Talk:Fleuron (typography)

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Only one kind of fleuron?[edit]

Bringhurst himself says that all the ornamental characters are called fleurons, with the one being given focus by the page being the one he names the "hedera". 201.13.41.26 (talk) 15:02, 8 April 2018 (UTC)Reply[reply]

The fleuron is defined not by form, but by function; however, the ornaments of a certain function have historically taken a certain form, that being a botanical theme. It is true that the ivy-leaf-shaped hedera is among the most famous and common fleurons, but as you note there are many other forms, a large portion of which have a floral nature (hence the name 'fleuron').
The specific function of a fleuron compared to other ornaments is to separate logical sections of a text (or by shifts in scene or tone in fiction, a job also performed by the asterism). This contrasts with ornamental borders, which separate text from margins, headings/footers, or the page edge on a page; from illuminated initials, which often reflect the topic matter of a proceeding section; or from miniature illustrations in the margins, which visually accompany the subject of text they are near.
Hope this helps, Arlo James Barnes 01:59, 23 January 2019 (UTC)Reply[reply]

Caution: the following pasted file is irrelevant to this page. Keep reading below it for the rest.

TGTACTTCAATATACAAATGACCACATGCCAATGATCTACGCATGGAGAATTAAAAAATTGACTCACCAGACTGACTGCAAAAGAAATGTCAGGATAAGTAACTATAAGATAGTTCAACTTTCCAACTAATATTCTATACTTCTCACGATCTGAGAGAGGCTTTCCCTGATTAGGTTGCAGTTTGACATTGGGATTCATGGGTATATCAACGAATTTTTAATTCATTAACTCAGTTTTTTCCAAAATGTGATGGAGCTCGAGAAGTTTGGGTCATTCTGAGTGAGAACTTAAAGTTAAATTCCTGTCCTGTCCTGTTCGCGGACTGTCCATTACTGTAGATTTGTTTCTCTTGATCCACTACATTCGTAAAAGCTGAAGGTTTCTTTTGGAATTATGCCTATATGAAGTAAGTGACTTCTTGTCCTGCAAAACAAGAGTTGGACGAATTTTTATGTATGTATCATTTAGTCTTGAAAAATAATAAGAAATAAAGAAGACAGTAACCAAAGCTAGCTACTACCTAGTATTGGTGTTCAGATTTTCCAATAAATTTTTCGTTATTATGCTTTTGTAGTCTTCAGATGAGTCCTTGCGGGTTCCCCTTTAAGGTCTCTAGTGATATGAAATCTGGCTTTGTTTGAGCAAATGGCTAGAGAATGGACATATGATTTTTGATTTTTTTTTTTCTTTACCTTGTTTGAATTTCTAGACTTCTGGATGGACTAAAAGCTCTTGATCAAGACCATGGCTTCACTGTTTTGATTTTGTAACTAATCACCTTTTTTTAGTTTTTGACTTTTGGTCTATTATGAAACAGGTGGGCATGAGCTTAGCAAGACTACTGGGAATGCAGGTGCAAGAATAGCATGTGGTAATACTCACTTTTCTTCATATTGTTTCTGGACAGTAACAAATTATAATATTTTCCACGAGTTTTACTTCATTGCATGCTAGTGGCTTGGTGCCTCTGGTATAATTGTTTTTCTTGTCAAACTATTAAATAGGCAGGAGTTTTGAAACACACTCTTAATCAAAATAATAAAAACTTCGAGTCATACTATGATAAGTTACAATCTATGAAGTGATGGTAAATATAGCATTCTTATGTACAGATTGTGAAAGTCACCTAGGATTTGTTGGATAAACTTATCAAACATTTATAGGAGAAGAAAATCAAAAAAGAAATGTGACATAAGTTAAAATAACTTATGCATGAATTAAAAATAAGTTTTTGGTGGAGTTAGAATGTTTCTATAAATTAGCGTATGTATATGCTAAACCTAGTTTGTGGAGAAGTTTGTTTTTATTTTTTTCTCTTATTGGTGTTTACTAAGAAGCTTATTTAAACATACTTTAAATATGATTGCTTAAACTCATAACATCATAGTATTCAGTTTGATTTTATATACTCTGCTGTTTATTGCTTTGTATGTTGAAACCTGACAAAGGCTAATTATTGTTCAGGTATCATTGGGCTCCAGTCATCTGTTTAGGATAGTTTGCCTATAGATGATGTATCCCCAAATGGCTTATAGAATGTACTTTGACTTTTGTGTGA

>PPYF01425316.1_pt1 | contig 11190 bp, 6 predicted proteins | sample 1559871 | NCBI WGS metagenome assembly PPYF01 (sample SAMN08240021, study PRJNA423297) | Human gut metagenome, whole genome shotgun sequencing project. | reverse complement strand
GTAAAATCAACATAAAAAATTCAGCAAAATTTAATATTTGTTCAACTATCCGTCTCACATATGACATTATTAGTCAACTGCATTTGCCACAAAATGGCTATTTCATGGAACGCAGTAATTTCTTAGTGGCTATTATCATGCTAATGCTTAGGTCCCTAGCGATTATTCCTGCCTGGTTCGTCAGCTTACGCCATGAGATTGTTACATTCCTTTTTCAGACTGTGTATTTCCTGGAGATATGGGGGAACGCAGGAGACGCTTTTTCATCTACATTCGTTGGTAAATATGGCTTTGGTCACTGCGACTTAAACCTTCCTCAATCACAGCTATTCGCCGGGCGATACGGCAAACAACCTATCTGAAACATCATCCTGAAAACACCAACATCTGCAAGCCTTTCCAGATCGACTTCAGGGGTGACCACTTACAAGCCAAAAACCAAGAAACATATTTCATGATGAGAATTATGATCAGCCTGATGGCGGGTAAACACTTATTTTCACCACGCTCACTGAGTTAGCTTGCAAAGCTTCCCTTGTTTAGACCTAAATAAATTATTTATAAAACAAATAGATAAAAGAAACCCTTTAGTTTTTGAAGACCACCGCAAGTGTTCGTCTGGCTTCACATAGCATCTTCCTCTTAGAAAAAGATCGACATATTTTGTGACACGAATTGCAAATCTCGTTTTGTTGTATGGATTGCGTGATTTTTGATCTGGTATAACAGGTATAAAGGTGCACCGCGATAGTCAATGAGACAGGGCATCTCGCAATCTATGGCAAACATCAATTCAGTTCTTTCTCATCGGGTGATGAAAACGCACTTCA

Fleuron database from Cambridge University Library[edit]

I think there ought to be coverage about this online resource. I will research and add it at some point, but thanks to anyone who can get to it sooner. Arlo James Barnes 01:59, 23 January 2019 (UTC)Reply[reply]

It appears on novels[edit]

What right now! AdwenKnowItAll (talk) 03:37, 2 November 2019 (UTC)Reply[reply]

Move to specific aldus leaf, create general fleuron (typography)[edit]

An aldus leaf is just one example of a fleuron. However, the infobox and the links to the article – especially its use on Template:Navbox punctuation – only show the aldus leaf ❦, which creates the erroneous impression that the aldus leaf ❦ is called “fleuron”, which it is not.

My intention is to move the article to aldus leaf, then remove the fleuron parts, then create a new fleuron (typography) page that includes the fleuron information. And also change Template:Navbox punctuation and the interwiki links, which was what originally brought this all to my attention, because this page links to de:Fleuronné instead of de:Aldusblatt.

I intend to do so in a couple of days. --mach 🙈🙉🙊 12:37, 8 February 2022 (UTC)Reply[reply]

If it is to be done, then you should use the formal wp:split process.
I'm not really convinced by your justification. The U+2766 FLORAL HEART is the most commonly encountered fleuron and is a reasonable choice of place-holder to go in the punctuation navbox, IMO. (Same issue apples to List of typographical symbols and punctuation marks, btw.) We have to put something there.
Google Ngram viewer suggests that 'Aldus' was a long way behind 'Fleuron' (and 'Hedera', despite the gardeners) until about ten years ago when Aldus Corporation appeared on the scene. Indeed I strongly suspect that the primary use before the Corp was Aldus (typeface). So I question whether your proposed article would pass wp:GNG.
You might find it useful to review the talk pages for Asterism (typography) and Dinkus, where a very similar consideration arose.
It is interesting that Unicode calls the symbol currently display a "floral heart" (which I guess describes its appearance, perhaps there was a name dispute there too?
Your need to map out what you see in which article.